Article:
When African American intellectuals announced the birth of the "New Negro" around the turn of the twentieth century, they were attempting through a bold act of renaming to change the way blacks were depicted and perceived in America. By challenging stereotypes of the Old Negro, and declaring that the New Negro was capable of high achievement, black writers tried to revolutionize how whites viewed blacks--and how blacks viewed themselves. Nothing less than a strategy to re-create the public face of "the race," the New Negro became a dominant figure of racial uplift between Reconstruction and World War II, as well as a central idea of the Harlem, or New Negro, Renaissance. Edited by Henry Louis Gates, Jr., and Gene Andrew Jarrett, The New Negro collects more than one hundred canonical and lesser-known essays published between 1892 and 1938 that examine the issues of race and representation in African American culture.
These readings--by writers including W.E.B. Du Bois, Paul Laurence Dunbar, Alain Locke, Carl Van Vechten, Zora Neale Hurston, and Richard Wright--discuss the trope of the New Negro, and the milieu in which this figure existed, from almost every conceivable angle. Political essays are joined by essays on African American fiction, poetry, drama, music, painting, and sculpture. More than fascinating historical documents, these essays remain essential to the way African American identity and history are still understood today.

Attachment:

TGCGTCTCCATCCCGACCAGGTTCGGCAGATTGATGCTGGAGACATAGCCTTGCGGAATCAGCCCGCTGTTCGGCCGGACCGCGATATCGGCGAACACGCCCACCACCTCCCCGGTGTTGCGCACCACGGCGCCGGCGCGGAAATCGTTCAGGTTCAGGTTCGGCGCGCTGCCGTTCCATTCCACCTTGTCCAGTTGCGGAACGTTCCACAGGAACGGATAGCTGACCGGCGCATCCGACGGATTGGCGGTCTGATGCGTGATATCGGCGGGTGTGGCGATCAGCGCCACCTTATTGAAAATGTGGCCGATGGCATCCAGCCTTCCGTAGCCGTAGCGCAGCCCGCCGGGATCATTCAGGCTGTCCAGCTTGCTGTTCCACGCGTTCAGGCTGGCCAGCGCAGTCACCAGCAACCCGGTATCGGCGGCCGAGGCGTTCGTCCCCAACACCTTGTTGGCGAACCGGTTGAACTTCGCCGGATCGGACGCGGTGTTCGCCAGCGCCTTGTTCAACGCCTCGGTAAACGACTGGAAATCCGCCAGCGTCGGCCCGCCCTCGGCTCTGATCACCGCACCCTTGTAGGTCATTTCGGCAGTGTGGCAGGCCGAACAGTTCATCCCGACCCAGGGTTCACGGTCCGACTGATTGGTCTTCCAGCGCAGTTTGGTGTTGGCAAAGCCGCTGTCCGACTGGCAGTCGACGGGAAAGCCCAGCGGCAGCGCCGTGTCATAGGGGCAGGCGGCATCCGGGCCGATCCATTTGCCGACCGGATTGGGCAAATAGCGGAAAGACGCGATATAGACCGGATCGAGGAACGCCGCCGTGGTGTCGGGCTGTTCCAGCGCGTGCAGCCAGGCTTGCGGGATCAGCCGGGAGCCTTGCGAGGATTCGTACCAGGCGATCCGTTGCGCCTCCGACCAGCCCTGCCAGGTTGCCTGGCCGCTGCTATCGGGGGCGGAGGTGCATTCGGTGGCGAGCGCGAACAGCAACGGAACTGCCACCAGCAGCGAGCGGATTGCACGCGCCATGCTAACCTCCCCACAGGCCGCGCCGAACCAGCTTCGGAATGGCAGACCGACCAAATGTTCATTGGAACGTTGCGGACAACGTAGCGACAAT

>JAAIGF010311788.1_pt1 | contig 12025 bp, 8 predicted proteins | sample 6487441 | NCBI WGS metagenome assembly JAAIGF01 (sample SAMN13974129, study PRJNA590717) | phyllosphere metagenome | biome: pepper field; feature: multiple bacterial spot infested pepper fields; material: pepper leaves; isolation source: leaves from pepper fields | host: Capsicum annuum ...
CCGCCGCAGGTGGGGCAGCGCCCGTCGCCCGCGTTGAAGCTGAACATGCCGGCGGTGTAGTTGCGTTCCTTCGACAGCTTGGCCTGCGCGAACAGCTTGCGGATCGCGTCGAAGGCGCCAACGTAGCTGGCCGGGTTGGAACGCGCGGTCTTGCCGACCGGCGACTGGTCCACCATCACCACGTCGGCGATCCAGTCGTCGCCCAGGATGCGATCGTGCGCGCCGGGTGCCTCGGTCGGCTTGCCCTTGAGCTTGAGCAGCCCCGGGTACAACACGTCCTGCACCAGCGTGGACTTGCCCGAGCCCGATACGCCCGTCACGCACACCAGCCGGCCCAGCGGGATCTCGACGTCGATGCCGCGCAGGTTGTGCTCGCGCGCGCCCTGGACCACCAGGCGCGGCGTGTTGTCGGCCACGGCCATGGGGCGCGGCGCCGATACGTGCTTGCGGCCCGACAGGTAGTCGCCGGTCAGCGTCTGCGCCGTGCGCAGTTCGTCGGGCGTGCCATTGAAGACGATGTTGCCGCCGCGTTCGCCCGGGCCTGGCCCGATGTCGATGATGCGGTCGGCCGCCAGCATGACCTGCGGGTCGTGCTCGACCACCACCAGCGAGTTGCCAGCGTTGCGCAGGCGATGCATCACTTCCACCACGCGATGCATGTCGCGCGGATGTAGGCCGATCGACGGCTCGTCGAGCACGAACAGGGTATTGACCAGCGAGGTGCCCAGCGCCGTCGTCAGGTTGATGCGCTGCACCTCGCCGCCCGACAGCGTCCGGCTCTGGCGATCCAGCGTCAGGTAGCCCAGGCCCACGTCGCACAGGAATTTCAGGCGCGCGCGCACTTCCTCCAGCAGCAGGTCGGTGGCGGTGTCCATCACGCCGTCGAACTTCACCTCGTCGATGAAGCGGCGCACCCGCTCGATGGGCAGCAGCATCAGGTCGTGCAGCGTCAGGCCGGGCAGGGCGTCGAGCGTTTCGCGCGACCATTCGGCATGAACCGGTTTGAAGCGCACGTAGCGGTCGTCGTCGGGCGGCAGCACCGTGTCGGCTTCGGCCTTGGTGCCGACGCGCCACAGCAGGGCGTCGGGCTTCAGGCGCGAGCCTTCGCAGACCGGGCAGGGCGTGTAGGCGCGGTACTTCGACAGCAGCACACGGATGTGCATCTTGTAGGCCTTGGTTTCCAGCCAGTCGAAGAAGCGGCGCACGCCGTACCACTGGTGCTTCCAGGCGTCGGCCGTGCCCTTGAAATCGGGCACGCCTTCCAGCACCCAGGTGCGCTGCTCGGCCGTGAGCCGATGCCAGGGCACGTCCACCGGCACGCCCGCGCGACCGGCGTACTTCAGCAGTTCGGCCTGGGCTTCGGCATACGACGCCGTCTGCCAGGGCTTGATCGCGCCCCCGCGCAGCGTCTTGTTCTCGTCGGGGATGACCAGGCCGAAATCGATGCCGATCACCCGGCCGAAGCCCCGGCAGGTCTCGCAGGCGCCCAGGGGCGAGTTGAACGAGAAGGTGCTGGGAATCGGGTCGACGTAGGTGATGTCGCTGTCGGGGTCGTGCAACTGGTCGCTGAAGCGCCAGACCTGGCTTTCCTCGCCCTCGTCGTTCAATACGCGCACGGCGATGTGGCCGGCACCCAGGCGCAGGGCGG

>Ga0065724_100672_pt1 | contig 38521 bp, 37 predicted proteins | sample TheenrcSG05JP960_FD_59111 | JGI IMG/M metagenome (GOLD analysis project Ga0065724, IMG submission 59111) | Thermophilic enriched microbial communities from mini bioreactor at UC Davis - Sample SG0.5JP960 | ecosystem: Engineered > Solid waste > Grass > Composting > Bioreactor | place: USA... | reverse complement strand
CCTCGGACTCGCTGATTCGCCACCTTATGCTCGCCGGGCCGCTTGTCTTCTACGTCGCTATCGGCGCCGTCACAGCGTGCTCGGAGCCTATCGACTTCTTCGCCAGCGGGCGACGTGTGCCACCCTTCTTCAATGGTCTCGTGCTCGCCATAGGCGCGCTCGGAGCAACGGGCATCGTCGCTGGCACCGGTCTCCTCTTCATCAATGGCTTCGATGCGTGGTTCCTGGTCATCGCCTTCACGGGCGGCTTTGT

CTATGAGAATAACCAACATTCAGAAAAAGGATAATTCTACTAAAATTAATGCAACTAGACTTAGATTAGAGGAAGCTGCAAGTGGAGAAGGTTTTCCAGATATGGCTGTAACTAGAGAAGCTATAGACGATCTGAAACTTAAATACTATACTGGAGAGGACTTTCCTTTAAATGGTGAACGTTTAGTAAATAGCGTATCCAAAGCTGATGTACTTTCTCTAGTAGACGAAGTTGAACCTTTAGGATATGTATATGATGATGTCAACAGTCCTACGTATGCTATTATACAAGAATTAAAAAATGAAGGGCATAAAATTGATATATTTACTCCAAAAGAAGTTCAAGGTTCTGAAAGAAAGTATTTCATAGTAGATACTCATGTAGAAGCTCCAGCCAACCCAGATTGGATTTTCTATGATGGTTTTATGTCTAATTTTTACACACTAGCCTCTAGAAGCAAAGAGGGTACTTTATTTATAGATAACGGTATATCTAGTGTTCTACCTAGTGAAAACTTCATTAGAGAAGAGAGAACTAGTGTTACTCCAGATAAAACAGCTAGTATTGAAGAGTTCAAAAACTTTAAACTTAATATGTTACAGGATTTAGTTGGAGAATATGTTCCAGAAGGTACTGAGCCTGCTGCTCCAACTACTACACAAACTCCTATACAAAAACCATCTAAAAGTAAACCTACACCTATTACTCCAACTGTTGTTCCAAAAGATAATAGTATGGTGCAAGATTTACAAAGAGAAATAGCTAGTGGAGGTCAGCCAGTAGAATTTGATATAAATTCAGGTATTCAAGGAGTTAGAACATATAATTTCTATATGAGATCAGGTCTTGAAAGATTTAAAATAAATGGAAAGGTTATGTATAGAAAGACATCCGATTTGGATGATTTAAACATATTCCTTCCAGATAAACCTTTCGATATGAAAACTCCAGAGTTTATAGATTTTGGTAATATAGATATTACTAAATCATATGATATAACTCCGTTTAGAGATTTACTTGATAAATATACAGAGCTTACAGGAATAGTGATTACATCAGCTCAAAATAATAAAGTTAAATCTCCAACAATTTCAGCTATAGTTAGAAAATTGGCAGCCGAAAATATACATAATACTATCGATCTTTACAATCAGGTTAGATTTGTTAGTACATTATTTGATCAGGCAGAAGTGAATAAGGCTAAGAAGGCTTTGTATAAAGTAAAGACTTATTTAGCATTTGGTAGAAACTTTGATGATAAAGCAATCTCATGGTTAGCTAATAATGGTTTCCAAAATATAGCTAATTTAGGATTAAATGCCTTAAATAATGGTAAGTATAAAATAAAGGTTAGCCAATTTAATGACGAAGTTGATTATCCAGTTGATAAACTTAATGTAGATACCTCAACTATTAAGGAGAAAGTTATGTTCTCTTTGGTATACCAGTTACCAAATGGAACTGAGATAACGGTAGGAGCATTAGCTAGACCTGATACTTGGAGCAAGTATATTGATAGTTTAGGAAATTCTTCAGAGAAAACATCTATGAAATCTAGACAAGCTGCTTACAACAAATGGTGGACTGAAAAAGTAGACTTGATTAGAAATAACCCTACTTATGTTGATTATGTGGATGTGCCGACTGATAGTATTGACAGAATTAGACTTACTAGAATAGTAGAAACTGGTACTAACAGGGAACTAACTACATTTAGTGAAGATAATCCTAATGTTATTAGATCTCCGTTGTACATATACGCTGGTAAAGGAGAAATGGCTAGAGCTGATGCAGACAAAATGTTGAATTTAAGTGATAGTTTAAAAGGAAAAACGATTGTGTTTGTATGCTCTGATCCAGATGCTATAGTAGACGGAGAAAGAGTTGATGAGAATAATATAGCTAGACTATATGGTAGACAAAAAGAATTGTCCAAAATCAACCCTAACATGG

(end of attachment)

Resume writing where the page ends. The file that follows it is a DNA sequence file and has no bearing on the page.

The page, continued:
"Because 'New Negro' is really just a catchprase for the capacious topic of race in America, this is less an anthology than a mix of articles, criticism, essays, theories, calls to action and commentary by people both black and white, ranging from the famous (Richard Wright, James Weldon Johnson, H.L. Mencken) to those lesser known but prominent in their time (Alain Locke). The result is a spirited...dialectic tracing the most intense period of New Negro discussions, between 1892 and 1938."--Erin Aubry Kaplan, Los Angeles Times Book Review
"Recent years have seen an explosion of writings on the so-called new Negro. . . . Now Gates and Jarrett lend their considerable voices to the discussion. Including an excellent introduction that situates the debate, this anthology collects some 100 essays on the trope of the new Negro between 1892 and 1938, years that broadly encompass the period known as the Harlem Renaissance. . . . The book covers not only literature but also music, theater, and the fine arts and convincingly links them with social and political happenings of the period. . . . [O]verall this is a masterful piece of work."--L. J. Parascandola, Long Island University, for CHOICE
"The New Negro is a valuable collection of essays that is accessible to scholars, teachers, and those generally interested in African-American history. When placed within the context of recent New Negro scholarship, the anthology reinforces the need to expand the depth and breadth of research into Post-Reconstruction representations of race in African-American culture."--Gabriel A. Briggs, Callaloo
Table of Contents
Another Princeton book authored or coauthored by Henry Louis Gates, Jr.: